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Amazon cloud threatens entire IT ecosystem – report

Cannibal cloud gnaws on trad IT slingers' fat margins

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Updated The moneymen have finally looked up from beneath their golden canopies and noticed, hovering above them, a cloud named Amazon that is putting traditional IT companies in the shade.

Amazon's cloud poses a major threat to most of the traditional IT ecosystem, a team of 25 Morgan Stanley analysts write in a report, Amazon Web Services: Making Waves in the IT Pond, that was released on Wednesday. Brocade, NetApp, QLogic, EMC and VMware are said to face the greatest "challenges" from the growth of AWS, 

"The AWS offering now spans compute, storage, data management, networking and application platform markets. Vendors in these segments are contending with a flexible, pay-as-you-go, subscription model from a company sustaining non-IT operating margins," they write.

The Morgan Stanley soothsayers reckon Amazon will go from making around $2bn in 2012 (as predicted by El Reg), to over $24bn within a decade. Much of this growth will come from the cannibalization of other traditional IT services, as people flee from expensive, old-style IT into roughly equivalent but cheaper technologies offered by Amazon.

"Hardware companies are most at risk" from growth in AWS rise, Morgan Stanley says. This is because when developers rent compute and storage from Amazon, they're leading to Amazon spending more on commodity server equipment assembled by Wistron, Quanta, and the like.

That trend is already causing major changes in the server industry, as the number of units shipped by fringe vendors climbs and traditional OEMs like HP see their share plummet, as reported by Gartner.

Enterprise software vendors and IT service suppliers are also in the headlights. This is because Amazon has produced various in-house technologies that cannibalize spend on software from traditional providers. For example, if you keep your data in Amazon's NoSQL, SSD-backed ​DynamoDB database, then you might not consume Amazon's SAP or SQL Server offerings. And if you use some of Amazon's higher-level platform services, such as OpsWorks, then you're cutting into the revenues of traditional systems integrators.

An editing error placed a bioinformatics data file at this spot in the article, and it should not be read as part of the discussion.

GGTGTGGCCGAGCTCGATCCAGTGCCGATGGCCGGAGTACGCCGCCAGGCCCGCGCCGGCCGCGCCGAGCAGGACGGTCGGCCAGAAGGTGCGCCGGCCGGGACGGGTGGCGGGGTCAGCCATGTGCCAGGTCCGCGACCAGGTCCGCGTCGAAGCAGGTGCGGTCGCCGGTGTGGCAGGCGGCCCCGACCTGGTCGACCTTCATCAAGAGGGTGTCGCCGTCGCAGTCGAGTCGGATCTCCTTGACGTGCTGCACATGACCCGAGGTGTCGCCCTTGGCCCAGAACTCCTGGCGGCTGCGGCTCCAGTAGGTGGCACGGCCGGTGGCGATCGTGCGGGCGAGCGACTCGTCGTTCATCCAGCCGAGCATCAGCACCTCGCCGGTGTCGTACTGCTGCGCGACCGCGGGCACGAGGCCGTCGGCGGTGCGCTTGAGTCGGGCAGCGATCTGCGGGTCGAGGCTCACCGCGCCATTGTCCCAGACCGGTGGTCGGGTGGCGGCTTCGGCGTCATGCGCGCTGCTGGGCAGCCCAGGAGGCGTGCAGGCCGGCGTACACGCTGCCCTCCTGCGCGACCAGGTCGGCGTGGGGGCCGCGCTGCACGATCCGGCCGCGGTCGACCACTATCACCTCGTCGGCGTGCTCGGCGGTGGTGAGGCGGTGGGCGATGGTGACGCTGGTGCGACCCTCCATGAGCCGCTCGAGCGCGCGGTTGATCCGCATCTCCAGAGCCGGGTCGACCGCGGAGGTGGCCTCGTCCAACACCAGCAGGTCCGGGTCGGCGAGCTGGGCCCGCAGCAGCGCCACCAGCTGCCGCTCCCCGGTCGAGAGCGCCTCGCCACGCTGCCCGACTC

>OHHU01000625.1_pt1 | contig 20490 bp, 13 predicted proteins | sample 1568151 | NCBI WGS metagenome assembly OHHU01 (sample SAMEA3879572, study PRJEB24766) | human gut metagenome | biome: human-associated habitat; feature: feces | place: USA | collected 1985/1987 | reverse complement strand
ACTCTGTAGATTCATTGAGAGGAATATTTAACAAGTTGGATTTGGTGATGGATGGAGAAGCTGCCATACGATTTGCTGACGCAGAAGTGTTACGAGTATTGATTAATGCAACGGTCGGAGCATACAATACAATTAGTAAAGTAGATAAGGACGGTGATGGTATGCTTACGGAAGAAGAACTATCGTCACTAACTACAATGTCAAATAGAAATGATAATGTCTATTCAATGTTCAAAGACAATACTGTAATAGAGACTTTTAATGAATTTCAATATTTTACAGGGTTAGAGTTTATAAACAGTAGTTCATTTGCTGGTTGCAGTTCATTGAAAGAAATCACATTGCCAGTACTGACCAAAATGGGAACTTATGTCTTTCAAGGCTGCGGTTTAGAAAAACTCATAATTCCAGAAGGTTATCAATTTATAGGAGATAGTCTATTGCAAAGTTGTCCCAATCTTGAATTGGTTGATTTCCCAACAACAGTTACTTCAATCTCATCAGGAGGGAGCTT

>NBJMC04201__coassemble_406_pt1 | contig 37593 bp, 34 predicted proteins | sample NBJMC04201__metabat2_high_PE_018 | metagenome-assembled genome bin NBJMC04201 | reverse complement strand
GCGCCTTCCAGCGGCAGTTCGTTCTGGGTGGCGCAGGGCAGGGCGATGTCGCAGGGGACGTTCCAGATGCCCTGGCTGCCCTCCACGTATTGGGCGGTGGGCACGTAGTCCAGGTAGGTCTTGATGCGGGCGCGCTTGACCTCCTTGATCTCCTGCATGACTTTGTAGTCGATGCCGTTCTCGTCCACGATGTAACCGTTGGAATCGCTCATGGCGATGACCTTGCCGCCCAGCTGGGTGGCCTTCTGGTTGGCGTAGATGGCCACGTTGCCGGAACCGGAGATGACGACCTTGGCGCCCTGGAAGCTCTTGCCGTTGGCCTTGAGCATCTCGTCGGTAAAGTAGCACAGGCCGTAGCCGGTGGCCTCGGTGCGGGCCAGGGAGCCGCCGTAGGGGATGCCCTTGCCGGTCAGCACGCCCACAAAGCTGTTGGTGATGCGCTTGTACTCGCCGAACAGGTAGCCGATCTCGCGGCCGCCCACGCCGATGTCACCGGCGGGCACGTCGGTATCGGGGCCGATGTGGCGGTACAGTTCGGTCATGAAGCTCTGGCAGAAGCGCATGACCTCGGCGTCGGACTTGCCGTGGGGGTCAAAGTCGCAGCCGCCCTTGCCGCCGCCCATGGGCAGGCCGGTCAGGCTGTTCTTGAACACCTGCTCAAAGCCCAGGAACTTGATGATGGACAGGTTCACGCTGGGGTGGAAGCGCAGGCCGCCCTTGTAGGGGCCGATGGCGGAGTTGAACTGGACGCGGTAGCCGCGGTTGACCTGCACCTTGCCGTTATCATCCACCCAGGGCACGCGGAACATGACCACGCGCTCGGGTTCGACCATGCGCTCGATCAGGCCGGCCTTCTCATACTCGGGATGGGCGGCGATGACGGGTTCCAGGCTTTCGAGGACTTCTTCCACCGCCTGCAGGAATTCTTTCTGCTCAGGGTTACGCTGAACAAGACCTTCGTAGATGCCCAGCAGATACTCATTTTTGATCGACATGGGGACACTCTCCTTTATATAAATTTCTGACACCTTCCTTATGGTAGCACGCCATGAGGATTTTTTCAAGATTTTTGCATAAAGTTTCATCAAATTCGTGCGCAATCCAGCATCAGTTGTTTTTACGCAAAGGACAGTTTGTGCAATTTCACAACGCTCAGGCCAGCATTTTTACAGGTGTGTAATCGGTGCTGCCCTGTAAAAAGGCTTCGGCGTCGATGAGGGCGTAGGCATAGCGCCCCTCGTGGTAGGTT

Workloads are flying into AWS for several reasons, and Morgan Stanley believes the most compelling ones are:

  • No upfront investment
  • Pay for Only What You Use *
  • Price Transparency
  • Faster Time to Market
  • Near-infinite Scalability and Global Reach
  • Leveraging Scale – as AWS Grows Pricing Keeps Coming Down

Translation: Rule 1 of IT club is you don't talk about prices. Amazon has broken that rule in a rather spectacular manner, and now there's hell to pay.

Traditional vendors still don't disclose pricing because – they really do argue this – keeping pricing private allows them to better serve the needs of customers. This is a pricing strategy known as "how much can my punter afford" and is never good for the buyer.

Unfortunately for traditional OEMs (and fortunately for IT buyers), Amazon is bringing a retail mentality to the IT market. Though this is a boon for cloud-happy developers, it leads to a necessary cannibalization of the parts of the IT market that were particularly price sensitive.

The companies most at risk are those who will have trouble selling to Amazon or selling in a market where Amazon has grown. According to Morgan Stanley's report, if AWS experiences widespread adoption, the companies most likely to be put at risk are, in order, VMware, NetApp, Brocade, QLogic, and EMC. If adoption is mostly among SMBs, on the other hand, Morgan Stanley says NetApp, VMware, Brocade, QLogic and EMC are most at risk.

Why these companies in particular? NetApp and EMC depend on data existing onsite and living in expensive hardware with pricey management tools. Much of Brocade's business comes from deals with traditional server OEMs. VMware's hypervisor-plus-complementary-software model is being broken up by Amazon's hypervisor-agnostic, Xen-based infrastructure. And QLogic's dependence on widespread use of Fibre Channel (and to a lesser extent, FCoE) uptake goes against industry trends.

"Incumbent competitors can compete on performance, but very few can compete on scale – in the long run, we believe scale wins because AWS performance will catch up once pricing comes down but barriers to scale are more sustainable," Morgan Stanley says.

Dell junked its public cloud last week after trying and failing to build up a data center estate large enough to credibly take on Amazon. Meanwhile, VMware is enlisting the help of telco partners to run its public cloud. If Morgan Stanley's report is remotely correct – and we think it is – then it's going to be an Amazon-led world for some time yet. ®

Update:

* Thanks to reader Nate Amsden for pointing out that Amazon's model is 'pay for what you provision' rather than 'pay for what you use' for some key services. This means that if you don't run at full capacity utilization – and pretty much no one does – you'll be paying for what you use, plus spare capacity.

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